Williamsport, Iliamna Bay

Williamsport, Iliamna Bay

by | May 11, 2021

Williamsport is a boat landing and seasonal community at the mouth of Williams Creek in the Chigmit Mountains on the west shore of Iliamna Bay on Cook Inlet, about 75 miles (121 km) west of Homer and 43 miles (70 km) east of Iliamna, Alaska. The community is located at the end of the Pile Bay-Williamsport Road, also known as the Iliamna Portage Road.

The Iliamna Portage Road is 15.5 miles (25 km) long and was originally constructed to allow small commercial fishing boats and other freight to travel across the Chigmit Mountains that separate Cook Inlet on the east and Iliamna Lake to the west. Iliamna Lake drains into Bristol Bay via 50 miles (80 km) of the Kvichak River. The braided channels of the Kvichak are navigable by small boats and are home to the largest sockeye salmon run in the world. Commercial harvests are worth hundreds of millions (USD) annually. The portage road greatly reduces the journey between Cook Inlet and the Bristol Bay fisheries, the only other option being the 1,000 miles (1,600 km) route around the Alaska Peninsula.

There is evidence that this route was used for trading between Cook Inlet and Bristol Bay Alaska Natives. Russian traders followed the route in the 1800s, and after the Alaska Purchase, the portage was used by Euro-American gold miners. Williamsport is named after Carl Williams, who purchased a trading post at the head of Iliamna Bay in 1936 and established a freight business using a pioneer road that was cut before 1920. The current one-lane, unpaved road was originally built by the Williams family in 1937, who still operate the only freight hauling business, but the road is owned and now maintained by the state. The road is open only during the summer and about four boats can be hauled per day, depending on the tide heights in Cook Inlet. Learn more here and here. Explore more of Williamsport and Iliamna Bay here:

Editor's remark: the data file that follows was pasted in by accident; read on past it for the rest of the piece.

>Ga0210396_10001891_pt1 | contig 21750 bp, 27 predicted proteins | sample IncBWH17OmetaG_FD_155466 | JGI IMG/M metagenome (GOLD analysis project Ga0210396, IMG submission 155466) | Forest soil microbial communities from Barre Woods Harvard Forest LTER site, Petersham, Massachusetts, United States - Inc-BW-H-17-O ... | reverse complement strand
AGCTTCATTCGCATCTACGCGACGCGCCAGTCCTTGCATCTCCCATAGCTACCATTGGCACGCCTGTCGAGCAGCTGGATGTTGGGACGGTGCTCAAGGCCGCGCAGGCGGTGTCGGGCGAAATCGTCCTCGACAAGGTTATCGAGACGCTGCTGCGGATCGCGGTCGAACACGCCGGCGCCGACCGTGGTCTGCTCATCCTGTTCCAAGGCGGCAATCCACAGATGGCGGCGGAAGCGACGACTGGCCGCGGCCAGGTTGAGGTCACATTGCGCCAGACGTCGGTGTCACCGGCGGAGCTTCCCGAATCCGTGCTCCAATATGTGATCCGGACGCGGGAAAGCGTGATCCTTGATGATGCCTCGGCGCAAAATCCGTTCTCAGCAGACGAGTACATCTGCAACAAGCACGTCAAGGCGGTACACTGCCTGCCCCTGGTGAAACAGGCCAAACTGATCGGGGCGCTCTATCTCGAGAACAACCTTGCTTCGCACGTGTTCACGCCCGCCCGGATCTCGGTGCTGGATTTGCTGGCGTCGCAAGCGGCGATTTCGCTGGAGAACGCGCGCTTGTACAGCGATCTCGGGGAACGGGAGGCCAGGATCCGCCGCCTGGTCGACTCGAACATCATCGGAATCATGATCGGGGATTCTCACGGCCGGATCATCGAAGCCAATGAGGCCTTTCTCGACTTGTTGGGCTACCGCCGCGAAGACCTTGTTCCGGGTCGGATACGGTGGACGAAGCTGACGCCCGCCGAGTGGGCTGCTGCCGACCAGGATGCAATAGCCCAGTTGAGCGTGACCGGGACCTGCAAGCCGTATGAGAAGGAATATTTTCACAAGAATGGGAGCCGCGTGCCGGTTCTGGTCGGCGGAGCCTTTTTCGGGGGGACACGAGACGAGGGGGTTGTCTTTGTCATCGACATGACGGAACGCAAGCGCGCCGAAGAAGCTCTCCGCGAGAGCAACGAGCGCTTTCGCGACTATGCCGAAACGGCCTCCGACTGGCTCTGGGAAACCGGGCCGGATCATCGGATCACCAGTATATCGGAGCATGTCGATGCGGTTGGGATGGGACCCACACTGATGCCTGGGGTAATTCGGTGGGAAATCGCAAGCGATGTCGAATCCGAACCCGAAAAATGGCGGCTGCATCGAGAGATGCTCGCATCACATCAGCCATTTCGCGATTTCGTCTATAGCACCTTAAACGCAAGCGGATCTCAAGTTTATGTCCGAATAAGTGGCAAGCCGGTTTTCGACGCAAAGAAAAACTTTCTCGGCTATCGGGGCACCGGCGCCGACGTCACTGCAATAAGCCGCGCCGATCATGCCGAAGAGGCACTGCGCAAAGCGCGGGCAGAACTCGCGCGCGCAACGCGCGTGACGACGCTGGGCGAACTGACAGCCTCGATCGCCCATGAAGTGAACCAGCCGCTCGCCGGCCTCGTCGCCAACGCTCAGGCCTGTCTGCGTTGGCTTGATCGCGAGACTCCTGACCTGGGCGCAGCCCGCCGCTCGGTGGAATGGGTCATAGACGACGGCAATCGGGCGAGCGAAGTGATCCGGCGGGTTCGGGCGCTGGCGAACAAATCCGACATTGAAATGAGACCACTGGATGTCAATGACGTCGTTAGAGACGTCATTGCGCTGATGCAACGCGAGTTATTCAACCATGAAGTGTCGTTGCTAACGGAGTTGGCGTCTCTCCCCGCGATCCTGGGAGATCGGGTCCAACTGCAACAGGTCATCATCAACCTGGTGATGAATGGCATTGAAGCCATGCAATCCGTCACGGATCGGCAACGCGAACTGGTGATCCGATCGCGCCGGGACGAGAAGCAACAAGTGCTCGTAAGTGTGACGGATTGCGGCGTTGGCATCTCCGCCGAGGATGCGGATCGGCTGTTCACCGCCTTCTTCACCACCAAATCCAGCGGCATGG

About the background graphic

This ‘warming stripe’ graphic is a visual representation of the change in global temperature from 1850 (top) to 2022 (bottom). Each stripe represents the average global temperature for one year. The average temperature from 1971-2000 is set as the boundary between blue and red. The color scale goes from -0.7°C to +0.7°C. The data are from the UK Met Office HadCRUT4.6 dataset. 

Credit: Professor Ed Hawkins (University of Reading). Click here for more information about the #warmingstripes.

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